It’s Martinborough for the night for us though, so we veer off SH2, drive the last stretch in high spirits and, with sincere joy, book into the town’s iconic hotel. My suite is in the garden, past a bright starburst of climbing clematis, behind a bed of white roses. It is, in a word, divine.
Over the road, we find a wine bar that offers tasting, so we settle in with a rack of pinot noir, the last of the sun for company, mulling over the day. It’s a town to walk in, so we do, and end up at Circus for dinner where we consider catching a movie but are happy, in the end, to chat.
Back in Napier, we recalled, the woman in the knitting shop – Nikki – telling us about the baby seals at Cape Palliser. She’d held her palms parallel, maybe a foot apart, to demonstrate their size. Leaving Martinborough early, we head south past Whangaimoana, past Ngawi, drive to the end, where wild country and high-edged landscape leans into the wind and the ocean spits at craggy black rocks. Hunters in utes head inland; hardy fishers in woolly hats and gumboots lug surfcasters to the shore.
There are quite a few of us, tourists with cameras, looking for the baby seals. We could smell them well before we saw them. This coast would be fantastic in a storm, we decide. Dramatic and exciting; possibly quite scary. We stop to look, longingly, at a cliff-edge bach with a For Sale sign nailed to its fence.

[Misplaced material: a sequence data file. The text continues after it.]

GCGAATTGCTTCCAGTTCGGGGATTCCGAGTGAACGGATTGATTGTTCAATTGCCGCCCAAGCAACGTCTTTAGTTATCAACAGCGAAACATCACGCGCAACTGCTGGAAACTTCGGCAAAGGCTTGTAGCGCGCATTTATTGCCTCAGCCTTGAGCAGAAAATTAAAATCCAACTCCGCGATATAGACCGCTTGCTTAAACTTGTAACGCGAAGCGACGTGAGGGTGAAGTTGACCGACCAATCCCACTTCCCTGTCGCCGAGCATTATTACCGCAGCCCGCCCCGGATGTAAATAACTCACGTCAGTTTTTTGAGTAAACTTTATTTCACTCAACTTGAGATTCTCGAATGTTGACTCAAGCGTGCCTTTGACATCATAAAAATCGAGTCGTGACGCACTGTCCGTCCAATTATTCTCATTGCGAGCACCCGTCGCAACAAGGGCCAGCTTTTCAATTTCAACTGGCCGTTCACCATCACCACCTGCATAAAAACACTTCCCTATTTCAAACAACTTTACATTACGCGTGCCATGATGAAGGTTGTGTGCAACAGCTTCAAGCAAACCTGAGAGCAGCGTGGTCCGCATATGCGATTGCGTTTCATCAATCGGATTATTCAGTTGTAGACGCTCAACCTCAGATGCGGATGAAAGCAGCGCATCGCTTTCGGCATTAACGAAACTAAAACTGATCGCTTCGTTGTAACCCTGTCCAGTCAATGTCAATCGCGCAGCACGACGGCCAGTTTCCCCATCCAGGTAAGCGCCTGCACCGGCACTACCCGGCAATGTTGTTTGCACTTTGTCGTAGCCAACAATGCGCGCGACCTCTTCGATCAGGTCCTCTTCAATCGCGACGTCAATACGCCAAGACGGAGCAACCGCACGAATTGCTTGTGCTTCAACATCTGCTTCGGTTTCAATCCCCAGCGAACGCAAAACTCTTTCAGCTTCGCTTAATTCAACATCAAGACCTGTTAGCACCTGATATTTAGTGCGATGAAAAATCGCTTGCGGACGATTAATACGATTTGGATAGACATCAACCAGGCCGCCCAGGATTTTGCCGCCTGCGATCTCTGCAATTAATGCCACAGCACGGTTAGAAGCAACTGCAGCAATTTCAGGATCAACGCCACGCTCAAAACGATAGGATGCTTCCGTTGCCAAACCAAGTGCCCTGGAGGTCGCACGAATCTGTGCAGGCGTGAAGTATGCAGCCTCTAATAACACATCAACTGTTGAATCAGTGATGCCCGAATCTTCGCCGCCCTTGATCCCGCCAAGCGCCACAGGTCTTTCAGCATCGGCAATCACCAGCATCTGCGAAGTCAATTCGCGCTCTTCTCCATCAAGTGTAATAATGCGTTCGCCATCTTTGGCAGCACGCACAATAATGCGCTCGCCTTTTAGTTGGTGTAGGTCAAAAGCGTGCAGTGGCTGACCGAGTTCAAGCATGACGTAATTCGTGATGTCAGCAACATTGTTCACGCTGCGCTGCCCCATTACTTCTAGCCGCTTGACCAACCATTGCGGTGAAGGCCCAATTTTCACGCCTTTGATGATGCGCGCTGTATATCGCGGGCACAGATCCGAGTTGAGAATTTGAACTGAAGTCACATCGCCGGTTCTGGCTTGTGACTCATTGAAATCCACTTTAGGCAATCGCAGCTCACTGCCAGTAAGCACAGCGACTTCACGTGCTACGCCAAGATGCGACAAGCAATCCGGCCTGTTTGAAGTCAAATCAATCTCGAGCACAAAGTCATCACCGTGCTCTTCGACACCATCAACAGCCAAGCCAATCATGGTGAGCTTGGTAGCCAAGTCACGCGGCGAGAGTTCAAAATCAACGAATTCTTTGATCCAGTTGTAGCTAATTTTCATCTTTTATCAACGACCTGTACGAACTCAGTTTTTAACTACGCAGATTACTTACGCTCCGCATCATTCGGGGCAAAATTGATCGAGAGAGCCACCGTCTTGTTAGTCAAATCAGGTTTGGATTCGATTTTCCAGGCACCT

Time is up. After three days of toasted sandwiches, gallery hopping and vintage shopping – after three nights of lovely hotel rooms – home calls. I photograph the bach, note the phone number, just in case. Then, we head over the Rimutaka ranges to Wellington.
Where to stay
The Portside Hotel Gisborne and The Martinborough Hotel are part of the Heritage Boutique Collection. Find out more on the Heritage Hotels website.
Reported by Kathryn Webster for our AA Directions Autumn 2020 issue